I am in Dallas attending the annual solar industry trade show known as Solar Power International, and am getting some interesting and actionable intelligence on this leading "clean tech" industry. The mood here could not be more sour, as the industry is flat on its back. Maybe a dozen companies announced preliminary earnings in front of the show, reinforcing investor suspicions that the industry is not yet at a trough in this downcycle that started early in the summer.
The industry was always cyclical -- a growth cyclical to be sure. But, this time around, the entrance of Chinese module vendors is creating massive overcapacity at the same time that financing difficulties in Europe are creating a painful demand contraction. Excess inventories of panels are being purged at surprisingly low prices. In fact, we've seen some reports of panels being offered at less than $1 per watt. The solar industry has now "broken the buck."
Those prices won't last. They are due to an inventory purge, and that price level is not sustainable given current production costs. But, in the near term, the industry is waiting for demand elasticity to kick in, as it typically does. Still, the elasticity is slow to arrive, probably because installation costs are now looming as a larger percentage of project cost, and those are not falling in lockstep. Installation is estimated at $6 per watt, depending on the situation. Project developers are looking for innovation in installation, whether it is via kits or systems like SolarDock that do not require hole-through in roofs.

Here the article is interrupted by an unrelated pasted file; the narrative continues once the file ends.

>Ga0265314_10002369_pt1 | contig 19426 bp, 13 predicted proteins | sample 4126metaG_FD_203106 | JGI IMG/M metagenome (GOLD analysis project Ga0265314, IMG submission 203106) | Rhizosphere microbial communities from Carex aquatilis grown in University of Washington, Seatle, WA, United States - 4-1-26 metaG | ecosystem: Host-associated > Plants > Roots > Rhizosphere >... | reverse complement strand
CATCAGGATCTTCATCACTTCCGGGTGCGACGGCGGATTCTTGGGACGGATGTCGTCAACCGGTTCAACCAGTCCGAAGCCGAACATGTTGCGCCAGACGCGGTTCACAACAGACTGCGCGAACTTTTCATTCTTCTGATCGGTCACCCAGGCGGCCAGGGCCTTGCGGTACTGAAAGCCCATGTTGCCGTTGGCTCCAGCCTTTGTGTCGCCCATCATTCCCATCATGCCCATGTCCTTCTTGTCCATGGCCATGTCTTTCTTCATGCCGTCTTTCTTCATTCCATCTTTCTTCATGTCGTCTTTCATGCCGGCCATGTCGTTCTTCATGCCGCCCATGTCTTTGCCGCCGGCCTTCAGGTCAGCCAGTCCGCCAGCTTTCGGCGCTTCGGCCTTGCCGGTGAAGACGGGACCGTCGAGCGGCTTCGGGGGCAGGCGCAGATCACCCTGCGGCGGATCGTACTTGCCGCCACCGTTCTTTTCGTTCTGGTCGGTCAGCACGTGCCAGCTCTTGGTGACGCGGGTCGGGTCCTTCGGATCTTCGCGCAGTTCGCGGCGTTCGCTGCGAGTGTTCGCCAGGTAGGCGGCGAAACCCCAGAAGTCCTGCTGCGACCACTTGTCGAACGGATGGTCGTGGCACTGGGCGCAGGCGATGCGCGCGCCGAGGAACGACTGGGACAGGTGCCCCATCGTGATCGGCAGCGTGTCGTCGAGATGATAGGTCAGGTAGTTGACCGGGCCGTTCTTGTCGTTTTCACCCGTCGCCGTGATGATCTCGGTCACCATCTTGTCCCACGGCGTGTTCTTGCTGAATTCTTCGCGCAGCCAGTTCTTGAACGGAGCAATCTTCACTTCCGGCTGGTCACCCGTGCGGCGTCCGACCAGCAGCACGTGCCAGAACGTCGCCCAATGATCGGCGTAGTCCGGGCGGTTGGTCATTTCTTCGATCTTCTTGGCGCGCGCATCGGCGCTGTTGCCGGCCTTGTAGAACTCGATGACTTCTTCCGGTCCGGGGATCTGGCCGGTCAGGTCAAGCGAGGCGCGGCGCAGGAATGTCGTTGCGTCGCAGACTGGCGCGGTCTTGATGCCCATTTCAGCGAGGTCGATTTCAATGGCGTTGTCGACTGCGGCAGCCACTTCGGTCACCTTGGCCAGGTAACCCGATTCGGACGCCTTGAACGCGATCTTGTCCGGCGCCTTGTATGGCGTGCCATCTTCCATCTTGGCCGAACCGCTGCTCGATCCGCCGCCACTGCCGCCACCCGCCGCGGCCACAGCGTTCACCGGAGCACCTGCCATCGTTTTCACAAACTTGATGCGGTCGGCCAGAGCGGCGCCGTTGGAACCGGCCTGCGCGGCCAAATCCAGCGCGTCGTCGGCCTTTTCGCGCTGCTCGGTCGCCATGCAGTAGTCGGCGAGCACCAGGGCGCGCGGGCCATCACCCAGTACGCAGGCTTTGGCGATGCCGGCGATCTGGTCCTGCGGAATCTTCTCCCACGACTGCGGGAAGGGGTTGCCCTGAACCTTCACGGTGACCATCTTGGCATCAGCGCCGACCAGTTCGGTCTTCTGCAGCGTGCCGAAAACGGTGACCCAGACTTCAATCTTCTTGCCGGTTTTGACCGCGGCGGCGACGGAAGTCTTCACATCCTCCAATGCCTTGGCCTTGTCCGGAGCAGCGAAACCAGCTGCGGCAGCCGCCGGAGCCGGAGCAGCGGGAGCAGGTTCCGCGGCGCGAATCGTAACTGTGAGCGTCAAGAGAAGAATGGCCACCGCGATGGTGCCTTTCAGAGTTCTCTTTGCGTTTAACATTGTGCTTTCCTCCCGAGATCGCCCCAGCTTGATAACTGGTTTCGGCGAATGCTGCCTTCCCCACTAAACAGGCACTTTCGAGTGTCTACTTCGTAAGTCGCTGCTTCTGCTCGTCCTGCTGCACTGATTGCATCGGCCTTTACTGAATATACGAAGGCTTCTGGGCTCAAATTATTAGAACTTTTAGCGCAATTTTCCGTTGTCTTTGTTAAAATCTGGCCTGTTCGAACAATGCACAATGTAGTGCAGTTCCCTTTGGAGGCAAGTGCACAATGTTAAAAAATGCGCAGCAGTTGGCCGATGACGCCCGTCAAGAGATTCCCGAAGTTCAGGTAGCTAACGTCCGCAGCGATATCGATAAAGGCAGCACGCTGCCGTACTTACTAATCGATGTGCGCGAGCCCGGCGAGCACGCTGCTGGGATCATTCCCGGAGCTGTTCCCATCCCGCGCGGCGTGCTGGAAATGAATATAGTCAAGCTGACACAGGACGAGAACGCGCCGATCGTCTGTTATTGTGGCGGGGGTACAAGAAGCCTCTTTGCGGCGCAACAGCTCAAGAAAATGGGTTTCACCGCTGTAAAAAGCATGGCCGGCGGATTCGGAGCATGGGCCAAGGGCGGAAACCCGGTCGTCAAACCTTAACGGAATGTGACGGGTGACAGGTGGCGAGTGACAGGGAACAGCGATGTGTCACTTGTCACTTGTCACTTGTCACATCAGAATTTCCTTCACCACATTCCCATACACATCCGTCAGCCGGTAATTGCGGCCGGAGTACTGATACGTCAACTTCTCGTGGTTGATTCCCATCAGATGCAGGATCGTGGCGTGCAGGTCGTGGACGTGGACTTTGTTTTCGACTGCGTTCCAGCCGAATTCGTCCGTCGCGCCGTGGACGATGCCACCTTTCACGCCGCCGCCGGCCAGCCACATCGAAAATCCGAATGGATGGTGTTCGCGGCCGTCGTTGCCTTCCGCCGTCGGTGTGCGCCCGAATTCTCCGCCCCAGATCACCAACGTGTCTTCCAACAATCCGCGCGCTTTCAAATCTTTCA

The massive overcapacity means an eventual shake-out among module manufacturers, and all of them are putting expansion on hold as they slow production. Trade floor scuttlebutt has some manufacturing equipment vendors with zero orders on their books for the next two to three quarters. Equipment vendors such as Amtech (ASYS) are good short candidates, even with the stocks already down significantly this year.
With Chinese overcapacity, the open question is whether China will create domestic demand to absorb the production that is now going to the export market. Some analysts see domestic China doing five gigawatts in 2012, far higher than 2011. No one knows whether any of the Chinese module makers can be profitable, however, since the Chinese government is more likely to see this as a full employment plan than a profitable endeavor.
Chinese module makers already run at very low margins (Canadian Solar (CSIQ) reported 5% gross margin this quarter), so the profit-and-loss statements of this group are very shaky. India is developing as a new market for solar, but will only do one gigawatt next year. So, unless Europe rebounds quickly, the upcycle next year may be slower than hoped.
The long-term growth prospects for solar are still attractive, as the equipment approaches grid parity. Lower prices will drive demand, just as it did in the semiconductor industry. The only question is timing, and investors are watching closely, and waiting, for evidence of the turn. It's not there yet.